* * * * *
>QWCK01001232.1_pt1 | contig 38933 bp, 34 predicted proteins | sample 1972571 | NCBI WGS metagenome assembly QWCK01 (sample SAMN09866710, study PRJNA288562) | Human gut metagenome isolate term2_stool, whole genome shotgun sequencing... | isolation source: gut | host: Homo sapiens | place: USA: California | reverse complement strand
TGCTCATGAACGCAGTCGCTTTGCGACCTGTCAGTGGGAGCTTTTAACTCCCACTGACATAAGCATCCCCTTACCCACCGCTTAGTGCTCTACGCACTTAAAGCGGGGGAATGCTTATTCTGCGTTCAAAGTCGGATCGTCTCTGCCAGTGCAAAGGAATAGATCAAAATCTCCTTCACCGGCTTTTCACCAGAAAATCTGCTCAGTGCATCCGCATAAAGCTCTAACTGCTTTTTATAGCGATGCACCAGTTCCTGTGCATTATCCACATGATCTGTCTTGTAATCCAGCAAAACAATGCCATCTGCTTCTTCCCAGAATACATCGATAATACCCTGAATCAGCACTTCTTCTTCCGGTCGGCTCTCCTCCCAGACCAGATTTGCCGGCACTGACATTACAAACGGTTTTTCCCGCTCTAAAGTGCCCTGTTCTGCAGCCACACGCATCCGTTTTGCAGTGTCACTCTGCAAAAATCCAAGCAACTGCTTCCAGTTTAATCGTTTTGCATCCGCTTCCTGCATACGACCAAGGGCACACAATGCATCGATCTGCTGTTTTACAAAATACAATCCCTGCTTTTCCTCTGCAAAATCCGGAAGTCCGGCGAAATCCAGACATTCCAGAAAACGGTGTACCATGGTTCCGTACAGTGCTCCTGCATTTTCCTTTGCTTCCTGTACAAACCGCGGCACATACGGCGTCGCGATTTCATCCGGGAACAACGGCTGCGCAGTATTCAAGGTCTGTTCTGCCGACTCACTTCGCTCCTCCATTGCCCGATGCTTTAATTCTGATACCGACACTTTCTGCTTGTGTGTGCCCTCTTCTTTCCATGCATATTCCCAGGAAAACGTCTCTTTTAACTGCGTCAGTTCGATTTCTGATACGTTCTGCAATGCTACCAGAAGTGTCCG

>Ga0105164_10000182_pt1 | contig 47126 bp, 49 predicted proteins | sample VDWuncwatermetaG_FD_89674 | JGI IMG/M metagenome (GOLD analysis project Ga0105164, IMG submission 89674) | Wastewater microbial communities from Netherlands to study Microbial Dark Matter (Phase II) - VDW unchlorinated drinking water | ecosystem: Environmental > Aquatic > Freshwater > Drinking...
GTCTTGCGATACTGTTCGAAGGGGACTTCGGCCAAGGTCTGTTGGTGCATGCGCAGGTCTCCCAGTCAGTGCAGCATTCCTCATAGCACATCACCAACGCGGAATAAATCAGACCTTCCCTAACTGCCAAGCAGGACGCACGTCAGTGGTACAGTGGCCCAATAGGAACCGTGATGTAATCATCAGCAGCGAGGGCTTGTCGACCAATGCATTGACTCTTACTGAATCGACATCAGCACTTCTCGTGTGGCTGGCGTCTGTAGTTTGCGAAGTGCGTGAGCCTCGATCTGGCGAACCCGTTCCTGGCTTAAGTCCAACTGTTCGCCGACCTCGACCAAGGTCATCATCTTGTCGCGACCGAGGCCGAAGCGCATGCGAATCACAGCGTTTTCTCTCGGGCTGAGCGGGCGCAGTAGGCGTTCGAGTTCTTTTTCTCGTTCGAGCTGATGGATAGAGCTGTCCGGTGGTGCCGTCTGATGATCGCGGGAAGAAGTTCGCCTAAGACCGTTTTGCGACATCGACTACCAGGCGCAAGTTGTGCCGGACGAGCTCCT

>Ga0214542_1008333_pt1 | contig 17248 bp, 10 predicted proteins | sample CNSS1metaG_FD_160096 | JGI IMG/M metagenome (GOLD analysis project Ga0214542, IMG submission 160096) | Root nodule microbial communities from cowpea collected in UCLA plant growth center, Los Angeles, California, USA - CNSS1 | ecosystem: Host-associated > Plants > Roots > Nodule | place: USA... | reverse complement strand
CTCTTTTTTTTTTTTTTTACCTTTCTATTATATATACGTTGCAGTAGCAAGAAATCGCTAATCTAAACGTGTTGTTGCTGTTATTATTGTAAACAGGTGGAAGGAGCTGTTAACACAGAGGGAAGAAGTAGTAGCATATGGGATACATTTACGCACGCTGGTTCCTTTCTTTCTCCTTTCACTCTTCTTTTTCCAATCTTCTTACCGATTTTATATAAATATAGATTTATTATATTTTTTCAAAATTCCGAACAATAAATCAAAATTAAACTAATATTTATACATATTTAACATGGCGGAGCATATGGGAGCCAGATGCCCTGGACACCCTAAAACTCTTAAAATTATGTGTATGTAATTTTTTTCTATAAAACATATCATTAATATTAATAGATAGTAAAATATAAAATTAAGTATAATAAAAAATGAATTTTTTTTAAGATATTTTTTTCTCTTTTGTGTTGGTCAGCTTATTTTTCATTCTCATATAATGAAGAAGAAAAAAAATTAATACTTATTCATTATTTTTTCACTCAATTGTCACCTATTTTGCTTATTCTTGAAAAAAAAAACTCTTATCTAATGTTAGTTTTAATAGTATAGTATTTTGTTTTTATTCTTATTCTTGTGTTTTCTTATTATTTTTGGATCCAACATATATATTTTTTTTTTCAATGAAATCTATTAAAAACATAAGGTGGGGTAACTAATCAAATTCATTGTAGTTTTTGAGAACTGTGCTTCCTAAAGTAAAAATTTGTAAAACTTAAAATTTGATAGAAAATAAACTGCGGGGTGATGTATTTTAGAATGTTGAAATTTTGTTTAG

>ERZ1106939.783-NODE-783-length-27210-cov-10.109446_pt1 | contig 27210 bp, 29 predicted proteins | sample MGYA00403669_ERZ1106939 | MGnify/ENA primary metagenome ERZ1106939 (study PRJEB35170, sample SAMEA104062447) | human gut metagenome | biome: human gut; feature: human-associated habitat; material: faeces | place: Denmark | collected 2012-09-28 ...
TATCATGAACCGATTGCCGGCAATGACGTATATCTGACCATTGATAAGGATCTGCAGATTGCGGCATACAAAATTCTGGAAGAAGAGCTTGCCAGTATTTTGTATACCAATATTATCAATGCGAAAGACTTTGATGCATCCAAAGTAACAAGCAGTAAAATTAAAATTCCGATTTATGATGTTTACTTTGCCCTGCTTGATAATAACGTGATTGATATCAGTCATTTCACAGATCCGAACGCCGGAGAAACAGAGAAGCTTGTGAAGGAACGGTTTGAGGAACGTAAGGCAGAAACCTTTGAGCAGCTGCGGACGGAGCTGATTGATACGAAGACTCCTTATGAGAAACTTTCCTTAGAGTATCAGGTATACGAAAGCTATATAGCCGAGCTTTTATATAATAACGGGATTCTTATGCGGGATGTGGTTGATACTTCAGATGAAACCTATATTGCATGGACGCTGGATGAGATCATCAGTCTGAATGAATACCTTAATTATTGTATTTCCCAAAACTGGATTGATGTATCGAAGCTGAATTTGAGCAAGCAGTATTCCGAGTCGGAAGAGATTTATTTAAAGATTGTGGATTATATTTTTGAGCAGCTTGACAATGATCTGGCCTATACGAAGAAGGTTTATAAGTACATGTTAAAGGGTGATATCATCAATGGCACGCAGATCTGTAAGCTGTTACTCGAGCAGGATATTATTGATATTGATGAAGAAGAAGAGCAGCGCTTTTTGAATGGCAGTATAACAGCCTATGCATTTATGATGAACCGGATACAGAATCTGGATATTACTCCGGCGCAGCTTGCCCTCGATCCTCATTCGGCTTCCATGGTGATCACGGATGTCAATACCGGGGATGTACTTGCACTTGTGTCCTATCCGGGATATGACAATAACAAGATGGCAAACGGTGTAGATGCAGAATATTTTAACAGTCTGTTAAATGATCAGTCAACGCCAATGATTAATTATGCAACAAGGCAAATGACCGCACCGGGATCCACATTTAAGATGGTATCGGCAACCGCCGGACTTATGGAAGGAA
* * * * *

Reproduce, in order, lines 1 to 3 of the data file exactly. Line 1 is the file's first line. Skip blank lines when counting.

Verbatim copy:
>QWCK01001232.1_pt1 | contig 38933 bp, 34 predicted proteins | sample 1972571 | NCBI WGS metagenome assembly QWCK01 (sample SAMN09866710, study PRJNA288562) | Human gut metagenome isolate term2_stool, whole genome shotgun sequencing... | isolation source: gut | host: Homo sapiens | place: USA: California | reverse complement strand
TGCTCATGAACGCAGTCGCTTTGCGACCTGTCAGTGGGAGCTTTTAACTCCCACTGACATAAGCATCCCCTTACCCACCGCTTAGTGCTCTACGCACTTAAAGCGGGGGAATGCTTATTCTGCGTTCAAAGTCGGATCGTCTCTGCCAGTGCAAAGGAATAGATCAAAATCTCCTTCACCGGCTTTTCACCAGAAAATCTGCTCAGTGCATCCGCATAAAGCTCTAACTGCTTTTTATAGCGATGCACCAGTTCCTGTGCATTATCCACATGATCTGTCTTGTAATCCAGCAAAACAATGCCATCTGCTTCTTCCCAGAATACATCGATAATACCCTGAATCAGCACTTCTTCTTCCGGTCGGCTCTCCTCCCAGACCAGATTTGCCGGCACTGACATTACAAACGGTTTTTCCCGCTCTAAAGTGCCCTGTTCTGCAGCCACACGCATCCGTTTTGCAGTGTCACTCTGCAAAAATCCAAGCAACTGCTTCCAGTTTAATCGTTTTGCATCCGCTTCCTGCATACGACCAAGGGCACACAATGCATCGATCTGCTGTTTTACAAAATACAATCCCTGCTTTTCCTCTGCAAAATCCGGAAGTCCGGCGAAATCCAGACATTCCAGAAAACGGTGTACCATGGTTCCGTACAGTGCTCCTGCATTTTCCTTTGCTTCCTGTACAAACCGCGGCACATACGGCGTCGCGATTTCATCCGGGAACAACGGCTGCGCAGTATTCAAGGTCTGTTCTGCCGACTCACTTCGCTCCTCCATTGCCCGATGCTTTAATTCTGATACCGACACTTTCTGCTTGTGTGTGCCCTCTTCTTTCCATGCATATTCCCAGGAAAACGTCTCTTTTAACTGCGTCAGTTCGATTTCTGATACGTTCTGCAATGCTACCAGAAGTGTCCG

>Ga0105164_10000182_pt1 | contig 47126 bp, 49 predicted proteins | sample VDWuncwatermetaG_FD_89674 | JGI IMG/M metagenome (GOLD analysis project Ga0105164, IMG submission 89674) | Wastewater microbial communities from Netherlands to study Microbial Dark Matter (Phase II) - VDW unchlorinated drinking water | ecosystem: Environmental > Aquatic > Freshwater > Drinking...